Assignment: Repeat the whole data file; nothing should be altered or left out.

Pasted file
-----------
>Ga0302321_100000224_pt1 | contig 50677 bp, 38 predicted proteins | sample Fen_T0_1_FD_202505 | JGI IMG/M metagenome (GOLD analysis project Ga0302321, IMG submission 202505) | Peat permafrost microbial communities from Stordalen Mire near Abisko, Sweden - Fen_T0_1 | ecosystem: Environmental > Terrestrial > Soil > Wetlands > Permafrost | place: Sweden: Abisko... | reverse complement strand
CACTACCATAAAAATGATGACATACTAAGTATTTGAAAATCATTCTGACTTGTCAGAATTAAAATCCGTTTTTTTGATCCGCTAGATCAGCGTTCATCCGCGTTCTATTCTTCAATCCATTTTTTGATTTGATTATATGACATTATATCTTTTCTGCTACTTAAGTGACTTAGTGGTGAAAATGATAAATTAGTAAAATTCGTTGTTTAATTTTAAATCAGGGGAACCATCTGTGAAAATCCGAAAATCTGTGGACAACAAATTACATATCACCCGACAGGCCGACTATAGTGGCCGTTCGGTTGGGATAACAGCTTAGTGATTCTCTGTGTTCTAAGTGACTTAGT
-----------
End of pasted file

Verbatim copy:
>Ga0302321_100000224_pt1 | contig 50677 bp, 38 predicted proteins | sample Fen_T0_1_FD_202505 | JGI IMG/M metagenome (GOLD analysis project Ga0302321, IMG submission 202505) | Peat permafrost microbial communities from Stordalen Mire near Abisko, Sweden - Fen_T0_1 | ecosystem: Environmental > Terrestrial > Soil > Wetlands > Permafrost | place: Sweden: Abisko... | reverse complement strand
CACTACCATAAAAATGATGACATACTAAGTATTTGAAAATCATTCTGACTTGTCAGAATTAAAATCCGTTTTTTTGATCCGCTAGATCAGCGTTCATCCGCGTTCTATTCTTCAATCCATTTTTTGATTTGATTATATGACATTATATCTTTTCTGCTACTTAAGTGACTTAGTGGTGAAAATGATAAATTAGTAAAATTCGTTGTTTAATTTTAAATCAGGGGAACCATCTGTGAAAATCCGAAAATCTGTGGACAACAAATTACATATCACCCGACAGGCCGACTATAGTGGCCGTTCGGTTGGGATAACAGCTTAGTGATTCTCTGTGTTCTAAGTGACTTAGT